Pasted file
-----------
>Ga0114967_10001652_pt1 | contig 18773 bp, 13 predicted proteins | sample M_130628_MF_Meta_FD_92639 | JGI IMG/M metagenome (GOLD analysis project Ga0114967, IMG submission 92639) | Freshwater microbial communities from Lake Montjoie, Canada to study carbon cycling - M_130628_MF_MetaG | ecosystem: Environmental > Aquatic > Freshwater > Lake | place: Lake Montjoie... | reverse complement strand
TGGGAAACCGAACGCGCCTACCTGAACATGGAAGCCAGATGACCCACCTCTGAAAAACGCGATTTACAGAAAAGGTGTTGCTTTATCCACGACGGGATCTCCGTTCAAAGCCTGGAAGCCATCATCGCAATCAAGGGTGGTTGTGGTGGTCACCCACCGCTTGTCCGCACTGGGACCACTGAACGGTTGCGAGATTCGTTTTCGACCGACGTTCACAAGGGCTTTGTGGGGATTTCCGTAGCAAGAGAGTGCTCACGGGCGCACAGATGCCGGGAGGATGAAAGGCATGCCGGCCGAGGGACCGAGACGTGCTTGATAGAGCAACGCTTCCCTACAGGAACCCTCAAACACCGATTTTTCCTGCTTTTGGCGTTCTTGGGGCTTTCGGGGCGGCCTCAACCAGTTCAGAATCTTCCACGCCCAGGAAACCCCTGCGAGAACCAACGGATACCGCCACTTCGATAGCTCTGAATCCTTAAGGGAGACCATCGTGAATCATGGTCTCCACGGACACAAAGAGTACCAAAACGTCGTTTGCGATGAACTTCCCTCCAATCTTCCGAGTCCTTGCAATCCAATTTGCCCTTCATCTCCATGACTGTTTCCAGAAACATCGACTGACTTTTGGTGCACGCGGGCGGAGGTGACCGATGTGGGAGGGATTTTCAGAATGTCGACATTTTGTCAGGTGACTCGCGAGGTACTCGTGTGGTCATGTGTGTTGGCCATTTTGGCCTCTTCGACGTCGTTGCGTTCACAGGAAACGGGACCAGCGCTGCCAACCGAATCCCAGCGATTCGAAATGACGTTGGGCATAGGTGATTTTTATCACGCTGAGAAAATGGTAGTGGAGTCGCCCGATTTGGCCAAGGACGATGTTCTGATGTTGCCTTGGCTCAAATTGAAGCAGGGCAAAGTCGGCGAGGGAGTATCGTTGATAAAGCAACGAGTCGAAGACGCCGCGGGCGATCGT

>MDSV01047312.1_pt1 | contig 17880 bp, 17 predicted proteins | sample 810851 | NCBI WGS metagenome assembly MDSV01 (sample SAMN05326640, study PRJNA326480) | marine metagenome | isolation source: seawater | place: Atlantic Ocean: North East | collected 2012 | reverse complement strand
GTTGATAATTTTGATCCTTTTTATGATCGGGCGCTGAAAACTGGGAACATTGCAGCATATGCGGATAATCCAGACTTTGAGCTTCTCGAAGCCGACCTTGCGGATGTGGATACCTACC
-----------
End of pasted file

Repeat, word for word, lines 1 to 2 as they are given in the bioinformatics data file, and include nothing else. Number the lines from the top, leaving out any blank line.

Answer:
>Ga0114967_10001652_pt1 | contig 18773 bp, 13 predicted proteins | sample M_130628_MF_Meta_FD_92639 | JGI IMG/M metagenome (GOLD analysis project Ga0114967, IMG submission 92639) | Freshwater microbial communities from Lake Montjoie, Canada to study carbon cycling - M_130628_MF_MetaG | ecosystem: Environmental > Aquatic > Freshwater > Lake | place: Lake Montjoie... | reverse complement strand
TGGGAAACCGAACGCGCCTACCTGAACATGGAAGCCAGATGACCCACCTCTGAAAAACGCGATTTACAGAAAAGGTGTTGCTTTATCCACGACGGGATCTCCGTTCAAAGCCTGGAAGCCATCATCGCAATCAAGGGTGGTTGTGGTGGTCACCCACCGCTTGTCCGCACTGGGACCACTGAACGGTTGCGAGATTCGTTTTCGACCGACGTTCACAAGGGCTTTGTGGGGATTTCCGTAGCAAGAGAGTGCTCACGGGCGCACAGATGCCGGGAGGATGAAAGGCATGCCGGCCGAGGGACCGAGACGTGCTTGATAGAGCAACGCTTCCCTACAGGAACCCTCAAACACCGATTTTTCCTGCTTTTGGCGTTCTTGGGGCTTTCGGGGCGGCCTCAACCAGTTCAGAATCTTCCACGCCCAGGAAACCCCTGCGAGAACCAACGGATACCGCCACTTCGATAGCTCTGAATCCTTAAGGGAGACCATCGTGAATCATGGTCTCCACGGACACAAAGAGTACCAAAACGTCGTTTGCGATGAACTTCCCTCCAATCTTCCGAGTCCTTGCAATCCAATTTGCCCTTCATCTCCATGACTGTTTCCAGAAACATCGACTGACTTTTGGTGCACGCGGGCGGAGGTGACCGATGTGGGAGGGATTTTCAGAATGTCGACATTTTGTCAGGTGACTCGCGAGGTACTCGTGTGGTCATGTGTGTTGGCCATTTTGGCCTCTTCGACGTCGTTGCGTTCACAGGAAACGGGACCAGCGCTGCCAACCGAATCCCAGCGATTCGAAATGACGTTGGGCATAGGTGATTTTTATCACGCTGAGAAAATGGTAGTGGAGTCGCCCGATTTGGCCAAGGACGATGTTCTGATGTTGCCTTGGCTCAAATTGAAGCAGGGCAAAGTCGGCGAGGGAGTATCGTTGATAAAGCAACGAGTCGAAGACGCCGCGGGCGATCGT